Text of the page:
Nokia and city of Melbourne start waste disposal trial using AI technology
Nokia and the city of Melbourne, Australia have conducted a trial using Nokia Scene Analytics artificial intelligence (AI) technology to develop a deeper understanding of waste disposal behavior, the vendor said in a release.
This will allow the city to tackle the issue of waste dumping more efficiently and keep laneways more clean, safe and free of garbage.
To decrease the frequency of waste contractor visits to busy areas, the city of Melbourne has offered local residents and businesses subscription-based access to the large-capacity compactor facilities. With the compactor in place, the local council then wanted to understand how the service was being utilized and how to mitigate illegal waste dumping.
Under its “emerging technology testbed” initiative, the city of Melbourne worked with Nokia to leverage an existing network of installed cameras and internet of things (IoT) sensors to monitor one of the compactors. The Nokia Scene Analytics solution employed an AI-powered algorithm to filter and collate data from the cameras, while also combining other data sources, such as operational data on the compactor itself, to create real-time alerts and produce reports. Initial trial results demonstrate that Scene Analytics can support the city’s objectives for better, safer citizen experiences while simultaneously lowering maintenance and down time costs for waste management services, Nokia reported.
Lord Mayor Sally Capp, City of Melbourne, said: “This is a great example of using new technology to help remove illegal waste more quickly, make our city cleaner and protect the environment. Our partnership with Nokia is another way we are gathering data to make Melbourne a safer, smarter and more sustainable city. This innovative project will help to avoid hazards and make our streets even cleaner by allowing our waste services to better understand behavior trends related to the illegal and dangerous dumping of waste.”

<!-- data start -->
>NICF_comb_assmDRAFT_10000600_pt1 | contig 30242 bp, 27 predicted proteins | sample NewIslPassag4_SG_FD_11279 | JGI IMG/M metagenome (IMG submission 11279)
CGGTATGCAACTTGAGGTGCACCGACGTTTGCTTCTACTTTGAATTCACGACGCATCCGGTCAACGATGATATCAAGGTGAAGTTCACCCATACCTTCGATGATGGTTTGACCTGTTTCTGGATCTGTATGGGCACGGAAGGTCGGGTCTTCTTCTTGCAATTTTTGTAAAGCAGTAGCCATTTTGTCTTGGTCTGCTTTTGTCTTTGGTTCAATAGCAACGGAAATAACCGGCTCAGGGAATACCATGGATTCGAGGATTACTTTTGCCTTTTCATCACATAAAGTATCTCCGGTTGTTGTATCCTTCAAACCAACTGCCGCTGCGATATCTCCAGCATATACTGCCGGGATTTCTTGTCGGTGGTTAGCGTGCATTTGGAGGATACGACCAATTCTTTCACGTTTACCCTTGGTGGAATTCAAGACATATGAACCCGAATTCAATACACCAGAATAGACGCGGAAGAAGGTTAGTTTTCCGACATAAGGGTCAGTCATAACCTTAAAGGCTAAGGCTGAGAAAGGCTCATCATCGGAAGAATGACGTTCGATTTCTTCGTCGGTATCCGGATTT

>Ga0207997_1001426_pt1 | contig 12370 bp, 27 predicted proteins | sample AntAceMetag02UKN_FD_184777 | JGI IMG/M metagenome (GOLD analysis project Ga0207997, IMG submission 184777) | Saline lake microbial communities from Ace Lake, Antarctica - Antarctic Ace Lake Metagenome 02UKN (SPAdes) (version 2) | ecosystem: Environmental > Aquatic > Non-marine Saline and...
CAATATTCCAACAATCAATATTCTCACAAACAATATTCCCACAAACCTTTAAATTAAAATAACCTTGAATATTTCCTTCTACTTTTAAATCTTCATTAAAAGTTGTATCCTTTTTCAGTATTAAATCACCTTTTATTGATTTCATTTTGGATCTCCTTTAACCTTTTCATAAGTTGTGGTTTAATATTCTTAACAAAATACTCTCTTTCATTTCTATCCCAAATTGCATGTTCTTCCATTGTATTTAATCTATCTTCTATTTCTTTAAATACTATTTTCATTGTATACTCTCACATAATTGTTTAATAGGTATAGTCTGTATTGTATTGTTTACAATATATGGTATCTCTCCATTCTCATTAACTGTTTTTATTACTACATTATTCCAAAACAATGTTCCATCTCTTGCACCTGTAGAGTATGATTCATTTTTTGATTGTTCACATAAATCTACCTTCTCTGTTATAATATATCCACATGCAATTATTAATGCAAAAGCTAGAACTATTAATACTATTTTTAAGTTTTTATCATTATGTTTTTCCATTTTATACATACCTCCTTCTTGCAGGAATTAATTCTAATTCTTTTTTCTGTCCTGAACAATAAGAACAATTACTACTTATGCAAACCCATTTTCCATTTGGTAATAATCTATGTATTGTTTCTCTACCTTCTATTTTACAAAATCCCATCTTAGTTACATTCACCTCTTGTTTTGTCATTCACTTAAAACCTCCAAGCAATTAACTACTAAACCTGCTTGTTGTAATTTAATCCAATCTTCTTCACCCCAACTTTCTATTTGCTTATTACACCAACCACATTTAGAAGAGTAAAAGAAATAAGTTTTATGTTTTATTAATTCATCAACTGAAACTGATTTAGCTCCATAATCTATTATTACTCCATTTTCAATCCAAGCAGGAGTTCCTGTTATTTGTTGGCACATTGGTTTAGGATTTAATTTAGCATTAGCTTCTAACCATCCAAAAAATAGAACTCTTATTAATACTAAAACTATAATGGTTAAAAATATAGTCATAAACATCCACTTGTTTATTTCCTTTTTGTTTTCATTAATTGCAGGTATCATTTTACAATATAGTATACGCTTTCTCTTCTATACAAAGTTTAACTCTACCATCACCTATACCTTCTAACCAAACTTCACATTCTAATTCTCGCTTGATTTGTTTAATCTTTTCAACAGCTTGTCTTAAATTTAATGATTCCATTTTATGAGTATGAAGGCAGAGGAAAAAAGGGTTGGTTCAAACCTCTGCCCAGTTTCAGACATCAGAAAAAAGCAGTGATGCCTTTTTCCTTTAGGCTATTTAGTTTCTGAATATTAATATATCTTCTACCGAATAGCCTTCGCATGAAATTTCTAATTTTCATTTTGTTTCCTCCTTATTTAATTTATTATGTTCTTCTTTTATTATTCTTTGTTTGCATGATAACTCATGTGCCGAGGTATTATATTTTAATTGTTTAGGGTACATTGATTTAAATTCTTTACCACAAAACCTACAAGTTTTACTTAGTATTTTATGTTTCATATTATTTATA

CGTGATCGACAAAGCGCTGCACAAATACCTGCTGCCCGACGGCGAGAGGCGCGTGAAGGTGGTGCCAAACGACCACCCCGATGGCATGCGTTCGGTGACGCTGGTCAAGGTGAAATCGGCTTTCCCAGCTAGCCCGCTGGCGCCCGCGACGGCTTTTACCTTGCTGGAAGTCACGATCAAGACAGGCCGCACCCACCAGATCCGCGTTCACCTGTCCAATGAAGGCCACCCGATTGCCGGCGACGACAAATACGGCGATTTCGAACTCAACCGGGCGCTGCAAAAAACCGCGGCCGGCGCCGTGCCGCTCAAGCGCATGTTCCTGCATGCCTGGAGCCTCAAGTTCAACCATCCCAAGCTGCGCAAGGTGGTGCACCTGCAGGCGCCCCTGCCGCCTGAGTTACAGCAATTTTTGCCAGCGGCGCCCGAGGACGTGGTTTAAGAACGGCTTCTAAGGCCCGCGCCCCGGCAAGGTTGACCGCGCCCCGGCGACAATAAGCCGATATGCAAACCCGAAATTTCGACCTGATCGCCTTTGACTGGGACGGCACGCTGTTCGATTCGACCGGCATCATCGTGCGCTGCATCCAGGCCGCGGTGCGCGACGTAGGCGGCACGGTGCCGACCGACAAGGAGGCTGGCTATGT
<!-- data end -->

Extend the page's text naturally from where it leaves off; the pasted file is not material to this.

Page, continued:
Rob Mccabe, Head of Enterprise of Australia and New Zealand, Nokia, said: “The City of Melbourne is using robust AI technology to offer its citizens, visitors and businesses a greener and more liveable community. In helping the City of Melbourne monitor and enhance services with real-time driven actions, Nokia Scene Analytics is supporting the safety, security and operational continuity of this city in a proactive and automated way.”
Nokia explained that the trial allowed for real-time monitoring and detection of activity in the vicinity of the compactor using a virtual tripwire. Also, object detection and object counting was used to identify and count items to show how the compactor was impacted by items incorrectly placed within it, while also identifying potentially dangerous items.
Using these reports, city of Melbourne can better understand the correlation between illegal waste-dumping activities and compactor downtime, to keep maintenance teams better informed and minimize issues. It also allows them to address waste dumping activities before they become a hazard, viewing locations in real-time to observe any obstructions to service vehicle access, and adapting their schedule to reduce unnecessary visits.
Nokia said it has deployed mission-critical networks to over 1,500 enterprise customers in the transport, energy, large enterprise, manufacturing and public sector segments around the globe.